The legal differences between co-habiting and married couples

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Recently, the Law Society’s Solicitor Chat on Twitter was focusing on common law marriage and the difference between the rights of cohabiting couples and married couples. We have summarised the important points below.

What is Common Law marriage?

Is common law marriage a myth? Sadly, yes. People sometimes assume that as they have lived together as man and wife in a long-term relationship that they have legal rights like married couples. However, they may find that, on separation, one partner can be significantly disadvantaged. Although some common law principles will apply to cohabiting couples, they certainty do not enjoy the same rights and protection that are given to married couples. So, there is no common law relationship or common law marital status, a better term would be ‘cohabiting relationship’. Legally, the term ‘spouse’ only applies to people who are married so you cannot be a common law spouse.

What rights do unmarried couples have and how do they differ from married couples?

Unmarried couples do not currently have the same rights as married couples. They are not automatically entitled to any property owned by their partner, nor would they be entitled, for example, to spousal maintenance in the event of a relationship breakdown. You are not automatically entitled to a share of your partner’s property. There is no legal obligation for cohabiting couples to support each other financially, whereas married partners do have a legal duty to support each other.

However, child maintenance is still available as it is intended for the benefit of the child or children of the couple.  However long you have lived with your partner does not guarantee you a share of your former partner’s property or family home but even if you are not the legal owner, you may be able to convince a court to give you a share if you can prove that you contributed financially towards the family home and agreed that you should have a financial interest in it and relied upon that to your detriment.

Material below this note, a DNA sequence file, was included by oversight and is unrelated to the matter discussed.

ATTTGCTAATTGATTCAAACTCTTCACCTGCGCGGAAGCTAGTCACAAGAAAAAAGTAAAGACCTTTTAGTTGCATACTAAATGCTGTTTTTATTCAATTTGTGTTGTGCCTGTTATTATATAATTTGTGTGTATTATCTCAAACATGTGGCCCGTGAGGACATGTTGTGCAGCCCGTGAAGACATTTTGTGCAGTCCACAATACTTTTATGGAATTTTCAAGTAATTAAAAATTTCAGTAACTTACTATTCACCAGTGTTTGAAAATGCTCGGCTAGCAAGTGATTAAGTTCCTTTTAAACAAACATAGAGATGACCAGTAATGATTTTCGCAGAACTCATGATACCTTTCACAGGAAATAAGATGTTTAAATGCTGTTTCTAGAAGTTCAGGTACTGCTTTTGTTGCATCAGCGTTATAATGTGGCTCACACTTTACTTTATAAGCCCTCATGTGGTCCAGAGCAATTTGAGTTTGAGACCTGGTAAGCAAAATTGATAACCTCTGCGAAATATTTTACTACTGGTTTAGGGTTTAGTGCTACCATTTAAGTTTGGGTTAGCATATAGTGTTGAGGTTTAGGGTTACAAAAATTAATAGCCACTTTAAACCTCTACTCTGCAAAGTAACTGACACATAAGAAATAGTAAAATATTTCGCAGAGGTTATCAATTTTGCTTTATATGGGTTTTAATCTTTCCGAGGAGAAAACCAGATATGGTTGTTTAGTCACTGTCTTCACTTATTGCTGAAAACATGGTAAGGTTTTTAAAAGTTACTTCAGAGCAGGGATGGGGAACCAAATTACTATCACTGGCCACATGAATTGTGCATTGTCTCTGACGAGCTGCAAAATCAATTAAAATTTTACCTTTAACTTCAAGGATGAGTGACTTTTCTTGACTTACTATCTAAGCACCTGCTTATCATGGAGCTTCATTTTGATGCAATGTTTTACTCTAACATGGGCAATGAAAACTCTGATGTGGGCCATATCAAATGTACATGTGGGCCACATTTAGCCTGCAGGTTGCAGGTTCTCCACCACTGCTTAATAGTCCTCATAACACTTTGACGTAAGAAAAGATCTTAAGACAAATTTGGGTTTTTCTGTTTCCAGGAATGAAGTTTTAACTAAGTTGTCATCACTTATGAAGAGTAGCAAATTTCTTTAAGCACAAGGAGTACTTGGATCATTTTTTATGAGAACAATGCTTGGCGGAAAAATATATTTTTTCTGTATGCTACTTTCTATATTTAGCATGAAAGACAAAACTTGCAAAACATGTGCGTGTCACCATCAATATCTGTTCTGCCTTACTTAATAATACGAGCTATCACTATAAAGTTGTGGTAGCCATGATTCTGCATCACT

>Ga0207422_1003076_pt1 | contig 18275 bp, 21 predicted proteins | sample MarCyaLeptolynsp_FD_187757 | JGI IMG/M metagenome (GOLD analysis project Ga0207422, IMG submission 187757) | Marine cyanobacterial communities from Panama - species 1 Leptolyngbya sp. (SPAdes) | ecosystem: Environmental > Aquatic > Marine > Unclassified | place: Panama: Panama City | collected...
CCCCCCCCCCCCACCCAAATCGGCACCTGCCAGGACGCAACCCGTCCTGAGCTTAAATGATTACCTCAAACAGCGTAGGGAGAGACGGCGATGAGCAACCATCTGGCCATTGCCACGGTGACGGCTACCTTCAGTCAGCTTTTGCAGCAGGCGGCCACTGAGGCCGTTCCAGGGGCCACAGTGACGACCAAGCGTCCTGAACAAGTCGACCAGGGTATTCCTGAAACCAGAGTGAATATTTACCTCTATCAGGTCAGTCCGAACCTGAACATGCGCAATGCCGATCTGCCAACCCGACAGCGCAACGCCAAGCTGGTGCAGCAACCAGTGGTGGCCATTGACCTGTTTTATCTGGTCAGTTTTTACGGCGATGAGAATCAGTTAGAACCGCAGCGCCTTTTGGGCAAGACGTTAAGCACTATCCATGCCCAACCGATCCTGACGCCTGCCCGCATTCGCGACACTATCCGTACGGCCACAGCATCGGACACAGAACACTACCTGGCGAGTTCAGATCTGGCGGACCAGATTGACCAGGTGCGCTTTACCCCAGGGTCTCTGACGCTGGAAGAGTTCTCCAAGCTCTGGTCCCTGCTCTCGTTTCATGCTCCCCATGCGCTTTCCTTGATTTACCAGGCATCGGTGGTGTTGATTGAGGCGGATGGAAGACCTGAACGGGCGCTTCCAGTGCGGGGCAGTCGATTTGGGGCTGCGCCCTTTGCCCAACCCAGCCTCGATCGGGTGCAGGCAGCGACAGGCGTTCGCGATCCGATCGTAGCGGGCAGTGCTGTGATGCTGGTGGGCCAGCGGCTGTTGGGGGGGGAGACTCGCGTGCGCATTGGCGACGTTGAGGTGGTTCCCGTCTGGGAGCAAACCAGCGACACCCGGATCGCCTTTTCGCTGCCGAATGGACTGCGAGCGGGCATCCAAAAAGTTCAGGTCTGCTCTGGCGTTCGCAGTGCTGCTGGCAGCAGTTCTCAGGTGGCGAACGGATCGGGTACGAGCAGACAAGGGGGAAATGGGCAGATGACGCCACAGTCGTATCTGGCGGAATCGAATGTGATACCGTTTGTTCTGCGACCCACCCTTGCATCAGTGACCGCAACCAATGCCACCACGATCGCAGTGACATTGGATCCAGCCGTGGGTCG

Can I be responsible for my partner’s debts?

No, you can only be responsible for your debts if you have signed a contract. If you did not sign, then you are not liable.

Can you claim pension benefits as a cohabiting partner?

You may be eligible for dependent’s or survivor’s benefits of your partner’s pension.

What should unmarried parents be aware of?

Although unmarried mothers automatically acquire parental responsibility for a child, unmarried fathers do not acquire parental responsibility for a child unless that father is named as the child’s father on the child’s birth certificate, by virtue of a court order or by virtue of an official agreement between the parties. Couples should be aware that a father who is not named on a child’s birth certificate will not have parental responsibility for the child. It is important that unmarried fathers consider seeking parental responsibility.

What is a co-habitation agreement and how can it help unmarried couples?

A cohabitation agreement is a written document, drawn up between a couple who have agreed to live together. It can set out what they have agreed regarding one another’s rights and responsibilities in relation to the property where they live or intend to live together. It can also detail the financial arrangements between them during the time they live together and what the financial arrangements will be if they were to separate.

A cohabitation agreement can make all the difference should an unmarried couple separate as it would set out who owns what and in what proportion (and how it would be divided in the event of a separation).

Are there any other measures cohabiting couples can put in place to protect themselves if they split up or one of them dies?

It is always important to have a Will and a Power of Attorney in place in relation to both financial affairs. These should be reviewed regularly and particularly considering any changes in relationship status or personal circumstances. Independent financial advice is also recommended when looking at life insurance and critical illness.

For property, a declaration of trust is recommended to set out the ownership both legally and beneficially. Cohabiting couples also have no automatic right of inheritance should their partner die, so a will is very important to have in place.


If you would like to find out more or need help with a relationship breakdown, please contact our family lawyers on Llandudno 874774 or Conwy 596596